Some library specifications in other domains (like the C++ STL) provide clear guarantees on performance figures on add, remove, access, sort, memory consumption, memory layout, etc. of the provided containers and their iterators.
Since .Net/C# is not a high-performance environment, this seems to be lesser of a focus. At least I don't know of a systematic analysis and guarantees of containers in the .Net world.
If you need to know which container is faster for your application, you best measure it. You have several standard containers at hand in C# (see System.Collections.Generic
] and System.Collections
Beside that, you have the C# native object arrays (e.g.
- Hash tables (
Directory<...> objects) are for linear access time in average (assuming you have a decent hash key for your objects), but you have no ordering and in worst case, you have bad performance when all hash key collaps to all the same.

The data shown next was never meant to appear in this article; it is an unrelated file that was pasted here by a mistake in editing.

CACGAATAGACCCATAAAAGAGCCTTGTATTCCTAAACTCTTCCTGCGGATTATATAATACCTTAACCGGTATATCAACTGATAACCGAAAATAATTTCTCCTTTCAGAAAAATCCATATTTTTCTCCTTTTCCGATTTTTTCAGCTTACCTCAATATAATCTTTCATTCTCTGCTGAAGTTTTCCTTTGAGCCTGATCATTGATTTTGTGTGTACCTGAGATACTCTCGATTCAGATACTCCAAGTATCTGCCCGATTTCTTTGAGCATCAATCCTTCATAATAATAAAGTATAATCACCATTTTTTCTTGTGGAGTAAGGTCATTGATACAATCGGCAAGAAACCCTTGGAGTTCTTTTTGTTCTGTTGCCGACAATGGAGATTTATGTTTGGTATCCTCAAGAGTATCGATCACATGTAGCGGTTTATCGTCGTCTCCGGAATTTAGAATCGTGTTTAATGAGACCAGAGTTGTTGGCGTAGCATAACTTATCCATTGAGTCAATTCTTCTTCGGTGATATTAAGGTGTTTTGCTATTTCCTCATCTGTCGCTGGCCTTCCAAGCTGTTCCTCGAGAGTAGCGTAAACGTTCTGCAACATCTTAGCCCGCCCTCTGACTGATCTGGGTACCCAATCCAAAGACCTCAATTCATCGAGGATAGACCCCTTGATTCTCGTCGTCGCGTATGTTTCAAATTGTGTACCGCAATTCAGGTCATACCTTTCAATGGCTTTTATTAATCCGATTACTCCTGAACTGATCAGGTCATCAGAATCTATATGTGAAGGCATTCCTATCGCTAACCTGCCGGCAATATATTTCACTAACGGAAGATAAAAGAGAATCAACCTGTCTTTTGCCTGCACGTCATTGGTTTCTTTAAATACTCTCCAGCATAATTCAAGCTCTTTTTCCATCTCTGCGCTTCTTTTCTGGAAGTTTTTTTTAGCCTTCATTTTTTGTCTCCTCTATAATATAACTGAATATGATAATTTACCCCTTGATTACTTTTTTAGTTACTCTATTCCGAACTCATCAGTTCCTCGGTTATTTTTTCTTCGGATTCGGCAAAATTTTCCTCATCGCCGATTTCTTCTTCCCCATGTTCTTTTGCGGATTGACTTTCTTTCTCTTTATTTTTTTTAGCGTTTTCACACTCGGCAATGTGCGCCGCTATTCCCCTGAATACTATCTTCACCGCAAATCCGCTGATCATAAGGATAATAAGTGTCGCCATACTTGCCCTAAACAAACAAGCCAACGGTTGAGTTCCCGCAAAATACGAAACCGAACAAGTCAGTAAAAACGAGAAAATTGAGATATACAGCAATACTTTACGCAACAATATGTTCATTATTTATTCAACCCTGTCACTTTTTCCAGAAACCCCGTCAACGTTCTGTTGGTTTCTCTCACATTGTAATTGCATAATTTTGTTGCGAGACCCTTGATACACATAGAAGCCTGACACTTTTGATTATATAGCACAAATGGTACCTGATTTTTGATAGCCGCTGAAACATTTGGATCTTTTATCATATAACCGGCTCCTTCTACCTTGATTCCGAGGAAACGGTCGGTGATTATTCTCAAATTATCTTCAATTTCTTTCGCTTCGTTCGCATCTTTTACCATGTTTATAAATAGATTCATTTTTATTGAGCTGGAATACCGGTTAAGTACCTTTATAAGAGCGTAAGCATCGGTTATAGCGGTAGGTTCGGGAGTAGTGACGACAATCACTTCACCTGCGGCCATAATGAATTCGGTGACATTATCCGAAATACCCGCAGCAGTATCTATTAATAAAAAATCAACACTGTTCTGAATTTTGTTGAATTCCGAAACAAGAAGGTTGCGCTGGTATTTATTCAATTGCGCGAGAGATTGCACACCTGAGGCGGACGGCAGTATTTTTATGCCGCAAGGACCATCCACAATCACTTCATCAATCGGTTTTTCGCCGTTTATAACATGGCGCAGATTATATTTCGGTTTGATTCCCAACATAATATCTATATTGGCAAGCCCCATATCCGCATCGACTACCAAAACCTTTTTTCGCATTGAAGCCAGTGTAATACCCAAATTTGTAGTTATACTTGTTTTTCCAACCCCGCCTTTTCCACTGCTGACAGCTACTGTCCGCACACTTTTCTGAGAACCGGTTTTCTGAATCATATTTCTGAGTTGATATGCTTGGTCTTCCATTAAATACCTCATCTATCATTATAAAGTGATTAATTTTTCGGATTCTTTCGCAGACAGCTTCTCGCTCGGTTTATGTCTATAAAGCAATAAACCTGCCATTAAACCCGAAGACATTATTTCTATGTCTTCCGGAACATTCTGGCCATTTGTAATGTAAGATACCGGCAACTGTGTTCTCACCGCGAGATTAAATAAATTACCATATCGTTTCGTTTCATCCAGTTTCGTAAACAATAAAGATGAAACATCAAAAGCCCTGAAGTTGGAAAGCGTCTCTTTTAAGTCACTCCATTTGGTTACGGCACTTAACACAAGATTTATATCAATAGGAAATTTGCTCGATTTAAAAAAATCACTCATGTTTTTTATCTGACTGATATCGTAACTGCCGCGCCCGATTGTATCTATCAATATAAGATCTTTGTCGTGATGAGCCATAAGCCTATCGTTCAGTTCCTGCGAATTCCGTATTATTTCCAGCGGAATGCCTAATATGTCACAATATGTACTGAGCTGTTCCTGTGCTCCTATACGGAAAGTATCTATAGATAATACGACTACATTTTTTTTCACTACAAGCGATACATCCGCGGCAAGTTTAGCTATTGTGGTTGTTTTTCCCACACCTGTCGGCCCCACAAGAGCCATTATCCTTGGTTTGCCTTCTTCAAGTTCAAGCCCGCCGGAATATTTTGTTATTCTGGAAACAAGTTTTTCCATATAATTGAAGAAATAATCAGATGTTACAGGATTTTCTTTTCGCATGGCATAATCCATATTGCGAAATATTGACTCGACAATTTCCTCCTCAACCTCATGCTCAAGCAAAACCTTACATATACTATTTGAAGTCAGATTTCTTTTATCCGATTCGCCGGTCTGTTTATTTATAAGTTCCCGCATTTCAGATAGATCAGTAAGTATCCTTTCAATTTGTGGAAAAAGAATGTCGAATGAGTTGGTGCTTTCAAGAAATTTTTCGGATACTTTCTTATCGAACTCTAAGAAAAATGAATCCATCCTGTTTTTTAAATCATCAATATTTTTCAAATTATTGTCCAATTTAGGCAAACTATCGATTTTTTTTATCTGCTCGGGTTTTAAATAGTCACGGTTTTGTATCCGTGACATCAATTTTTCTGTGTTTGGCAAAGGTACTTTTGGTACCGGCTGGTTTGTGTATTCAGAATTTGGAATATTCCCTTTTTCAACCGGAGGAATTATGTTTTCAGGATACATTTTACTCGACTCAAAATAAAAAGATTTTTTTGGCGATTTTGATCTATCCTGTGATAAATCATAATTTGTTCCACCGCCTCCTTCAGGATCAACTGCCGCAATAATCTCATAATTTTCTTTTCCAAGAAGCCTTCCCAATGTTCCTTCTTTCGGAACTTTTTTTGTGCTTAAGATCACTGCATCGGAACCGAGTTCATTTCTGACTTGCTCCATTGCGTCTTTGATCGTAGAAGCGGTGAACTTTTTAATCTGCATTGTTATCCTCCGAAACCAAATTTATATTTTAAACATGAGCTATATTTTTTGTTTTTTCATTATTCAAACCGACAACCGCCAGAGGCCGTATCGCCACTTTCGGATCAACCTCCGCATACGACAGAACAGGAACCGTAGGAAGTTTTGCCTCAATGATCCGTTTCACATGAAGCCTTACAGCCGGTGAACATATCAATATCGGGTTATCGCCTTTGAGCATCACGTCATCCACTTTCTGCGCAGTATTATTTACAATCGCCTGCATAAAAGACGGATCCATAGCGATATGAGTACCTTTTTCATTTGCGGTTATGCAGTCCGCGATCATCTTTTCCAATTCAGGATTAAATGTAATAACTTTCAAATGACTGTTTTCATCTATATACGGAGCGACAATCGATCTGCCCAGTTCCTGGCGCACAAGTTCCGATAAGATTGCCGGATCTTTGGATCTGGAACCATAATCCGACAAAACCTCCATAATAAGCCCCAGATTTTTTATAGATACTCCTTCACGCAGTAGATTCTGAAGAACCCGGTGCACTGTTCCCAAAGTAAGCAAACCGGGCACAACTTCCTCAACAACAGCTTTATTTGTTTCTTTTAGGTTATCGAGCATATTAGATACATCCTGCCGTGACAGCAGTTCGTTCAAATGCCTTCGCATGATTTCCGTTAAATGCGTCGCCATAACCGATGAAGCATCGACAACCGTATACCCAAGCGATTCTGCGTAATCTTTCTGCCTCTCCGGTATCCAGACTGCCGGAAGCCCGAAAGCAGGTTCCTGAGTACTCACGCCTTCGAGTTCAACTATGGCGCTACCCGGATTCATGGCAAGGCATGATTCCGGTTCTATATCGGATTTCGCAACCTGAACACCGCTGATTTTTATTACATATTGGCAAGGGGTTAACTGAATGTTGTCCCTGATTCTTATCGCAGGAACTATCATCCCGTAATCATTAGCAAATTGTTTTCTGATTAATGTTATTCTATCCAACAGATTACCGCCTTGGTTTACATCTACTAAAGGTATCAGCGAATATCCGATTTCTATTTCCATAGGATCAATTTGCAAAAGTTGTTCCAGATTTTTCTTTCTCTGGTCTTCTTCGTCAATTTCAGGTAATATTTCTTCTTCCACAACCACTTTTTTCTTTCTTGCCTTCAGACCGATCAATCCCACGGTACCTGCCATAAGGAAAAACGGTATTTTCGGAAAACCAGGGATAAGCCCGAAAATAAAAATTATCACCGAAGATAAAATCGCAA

List<...> objects have good performance for random access and adding at the end, but are bad for searching (e.g. check if the list contains some entry). They are good for general purpose storing elements that have a defined order and for random access.
- Other more specialized containers focus on other aspects (e.g. sorted while adding, Set operations, fast manipulation like random location insertion and deletion, fast adding at one end and extracting at the other end, fast adding and extracting at one end, etc.)
You see, that there are a few general purpose containers and several special purpose containers that serve a specific set of operations well (under given circumstances) and not so well in the other cases.
Decide on what your main application of the container is and use the most appropriate container for that. If performance is not sufficient, measure the performance drain and only then decide on a remedy.
Beside containers, you have the option to avoid containers in many situations.
If you work with LINQ, check out for not needed
and similar calls.
LINQ bases on defered evaluation of element sequences (also known iterator
s). I.e. if you query database data through LINQ, you always get deferred evaluation. If you implement such queries "carelessly", you get unneeded data access which may cost a lot of execution time, e.g.
return (from record in db.MyHugeTable
if (GetHugeData().Count > 0)
return from record in db.MyHugeTable
bool HasElements<T>(IQueryable<T> it)
return it != null
If you have LINQ to Object or LINQ to XML, you would use